BRAVE by Stacy McAnulty and Illustrated by Joanne Lew-Vriethoff

[Review Copy Courtesy of Running Press Kids]

BRAVE

 

“Brave kids can save the world. Just by being…brave.”

Have you read Brave yet? If not, you need to. It’s an amazing picture book. With it’s powerful, direct text, and bold, bright illustrations, Brave will floor you. As an adult, it will put you in awe of everything your kids have to do daily just to grow up.

Good luck making it through the first few readings without having to fight back tears. The first time I read it, I had to get up and excuse myself for a moment so I could pull myself back together — and it isn’t even a sad book. It’s the complete opposite.

Bravepage1 (1)

From Brave by Stacy McAnulty and Joanne Lew-Vriethoff  © 2017 Running Kids Press. Image courtesy of Running Kids Press. 

It simply rings so true and makes you realize how often kids have to be brave – even on the mildest days – that it’s hard not to get emotional about it.

Every child needs to hear these words and see these images daily — so they can see how brave they are being — and what it looks like from the outside. Because when you’re being brave, you hardly ever feel like the victorious superhero at the time — you feel more like the wobbley, unsteady kid – wondering if you’re going to fall and get hurt.

Brave adeptly shows images that aren’t usually associated with or shown as being brave but should be: playing an adult in a game of chess, checking under the bed for monsters, rescuing a cat, being in the hospital, admitting fault, speaking up for yourself, playing in a recital, etc.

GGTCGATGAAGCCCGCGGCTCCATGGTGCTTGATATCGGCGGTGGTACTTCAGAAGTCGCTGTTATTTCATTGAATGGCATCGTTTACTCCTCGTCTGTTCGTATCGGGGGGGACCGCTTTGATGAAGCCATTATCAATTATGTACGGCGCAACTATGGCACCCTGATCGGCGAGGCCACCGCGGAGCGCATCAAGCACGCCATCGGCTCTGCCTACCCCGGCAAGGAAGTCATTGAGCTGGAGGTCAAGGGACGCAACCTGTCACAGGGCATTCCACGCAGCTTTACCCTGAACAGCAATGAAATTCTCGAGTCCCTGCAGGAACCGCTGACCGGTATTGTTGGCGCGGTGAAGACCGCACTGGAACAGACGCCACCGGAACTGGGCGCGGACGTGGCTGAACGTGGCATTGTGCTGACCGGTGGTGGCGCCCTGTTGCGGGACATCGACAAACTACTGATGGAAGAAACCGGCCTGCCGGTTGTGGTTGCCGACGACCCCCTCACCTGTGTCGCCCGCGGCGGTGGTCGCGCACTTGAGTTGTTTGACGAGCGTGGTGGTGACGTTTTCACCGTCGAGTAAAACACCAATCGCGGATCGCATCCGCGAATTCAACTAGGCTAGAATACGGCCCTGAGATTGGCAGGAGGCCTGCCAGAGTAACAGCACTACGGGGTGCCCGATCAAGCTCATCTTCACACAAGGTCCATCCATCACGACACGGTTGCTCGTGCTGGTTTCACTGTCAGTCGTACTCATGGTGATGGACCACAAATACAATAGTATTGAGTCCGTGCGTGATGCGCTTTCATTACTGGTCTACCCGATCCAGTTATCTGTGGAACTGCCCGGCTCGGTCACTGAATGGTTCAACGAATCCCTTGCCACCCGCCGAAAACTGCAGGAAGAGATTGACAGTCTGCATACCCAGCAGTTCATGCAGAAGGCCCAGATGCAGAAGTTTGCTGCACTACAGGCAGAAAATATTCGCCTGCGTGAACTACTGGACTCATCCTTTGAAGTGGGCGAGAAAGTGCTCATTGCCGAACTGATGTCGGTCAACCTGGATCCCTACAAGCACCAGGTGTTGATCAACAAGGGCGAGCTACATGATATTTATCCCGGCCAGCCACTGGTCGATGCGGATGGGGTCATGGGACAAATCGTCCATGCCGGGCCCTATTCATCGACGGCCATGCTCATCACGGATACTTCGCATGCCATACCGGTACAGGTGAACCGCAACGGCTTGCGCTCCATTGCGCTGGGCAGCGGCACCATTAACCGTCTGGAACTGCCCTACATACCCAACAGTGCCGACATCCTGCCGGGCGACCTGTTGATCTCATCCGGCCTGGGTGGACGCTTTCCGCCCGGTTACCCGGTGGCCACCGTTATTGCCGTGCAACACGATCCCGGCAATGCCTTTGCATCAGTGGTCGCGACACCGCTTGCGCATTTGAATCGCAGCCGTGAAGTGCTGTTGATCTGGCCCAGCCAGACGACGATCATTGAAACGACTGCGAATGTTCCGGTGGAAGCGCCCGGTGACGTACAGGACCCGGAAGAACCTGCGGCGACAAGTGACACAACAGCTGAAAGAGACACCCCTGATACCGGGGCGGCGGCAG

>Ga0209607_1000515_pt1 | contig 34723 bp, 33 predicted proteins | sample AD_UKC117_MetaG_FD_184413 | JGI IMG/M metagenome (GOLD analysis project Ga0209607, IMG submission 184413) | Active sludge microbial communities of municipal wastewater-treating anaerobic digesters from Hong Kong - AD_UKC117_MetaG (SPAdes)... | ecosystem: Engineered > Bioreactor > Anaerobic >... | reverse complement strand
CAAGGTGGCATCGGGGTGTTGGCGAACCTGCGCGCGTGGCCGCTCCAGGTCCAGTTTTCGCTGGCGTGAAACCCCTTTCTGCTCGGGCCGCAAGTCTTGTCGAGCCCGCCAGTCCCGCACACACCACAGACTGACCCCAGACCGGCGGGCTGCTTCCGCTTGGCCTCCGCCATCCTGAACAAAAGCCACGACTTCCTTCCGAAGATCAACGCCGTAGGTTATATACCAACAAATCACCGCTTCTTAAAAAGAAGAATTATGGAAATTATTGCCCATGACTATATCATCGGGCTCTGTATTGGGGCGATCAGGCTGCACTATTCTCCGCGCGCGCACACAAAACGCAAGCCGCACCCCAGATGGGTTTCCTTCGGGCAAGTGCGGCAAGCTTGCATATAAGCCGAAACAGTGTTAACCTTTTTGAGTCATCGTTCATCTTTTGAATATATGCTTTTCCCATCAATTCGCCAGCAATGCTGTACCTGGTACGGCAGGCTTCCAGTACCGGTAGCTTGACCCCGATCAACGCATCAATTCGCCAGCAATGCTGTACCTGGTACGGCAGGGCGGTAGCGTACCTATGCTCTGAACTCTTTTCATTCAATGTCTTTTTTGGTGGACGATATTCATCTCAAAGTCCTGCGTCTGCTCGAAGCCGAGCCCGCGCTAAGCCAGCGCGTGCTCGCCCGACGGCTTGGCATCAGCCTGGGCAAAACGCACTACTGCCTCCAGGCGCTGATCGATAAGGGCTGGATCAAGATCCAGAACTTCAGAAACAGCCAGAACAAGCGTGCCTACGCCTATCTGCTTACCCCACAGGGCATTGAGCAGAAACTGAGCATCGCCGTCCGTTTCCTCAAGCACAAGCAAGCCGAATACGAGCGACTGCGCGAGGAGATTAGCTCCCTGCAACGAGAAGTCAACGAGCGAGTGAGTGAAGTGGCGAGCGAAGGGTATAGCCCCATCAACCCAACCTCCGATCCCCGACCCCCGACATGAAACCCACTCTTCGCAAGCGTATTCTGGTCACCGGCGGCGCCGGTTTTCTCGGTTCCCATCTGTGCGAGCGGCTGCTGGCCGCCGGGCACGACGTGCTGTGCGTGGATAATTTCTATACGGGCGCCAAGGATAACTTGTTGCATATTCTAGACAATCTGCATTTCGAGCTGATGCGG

Bravepage2 (1)

From Brave by Stacy McAnulty and Joanne Lew-Vriethoff  © 2017 Running Kids Press. Image courtesy of Running Kids Press.

My children love this book. It does an amazing job of reflecting back to them what life looks and feels like for them. So many different kids, from so many different walks of life, are carefully represented and celebrated. Every spread has something that makes my children want to stop and look further and ask questions. They want to know if these things can happen to them and what would I think if they did some of these things. We’ve had amazing conversations during and after reading Brave.

It’s a short book, an easy one to read to even the most wiggly, attention-wandering child – and is great for either one-on-one reads or large groups. The illustrations, the tone, and the subject matter draws readers in instantly and shows us what it may look like when you are called to be brave, why it is so important for them to be brave, and what a difference their bravery can make.

Brave truly amazes me. It is very needed and I am grateful that a dedicated group of people got together and worked so hard to put this wonderful book out into the world.

Recommended Ages 3 to 7. Running Press Kids. October 2017 32 pages. ISBN: 978-0762457823

Where to Get it:

Author and Artist Websites:

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Where Obtained:  I received a review copy from the publisher. No other compensation was received.  I am disclosing this in accordance with the Federal Trade Commission’s 16 CFR, Part 255: “Guides Concerning the Use of Endorsements and Testimonials in Advertising.”

FTC Disclosures:  Some of the links in the post above are Amazon affiliate links and others are IndieBound affiliate links. If you click on the link and purchase something, I will receive an affiliate commission at no additional cost to you. Which goes to fund my family’s picture book habit.  It’s a vicious cycle, but we manage.  I am disclosing this in accordance with the Federal Trade Commission’s 16 CFR, Part 255: “Guides Concerning the Use of Endorsements and Testimonials in Advertising.”

 

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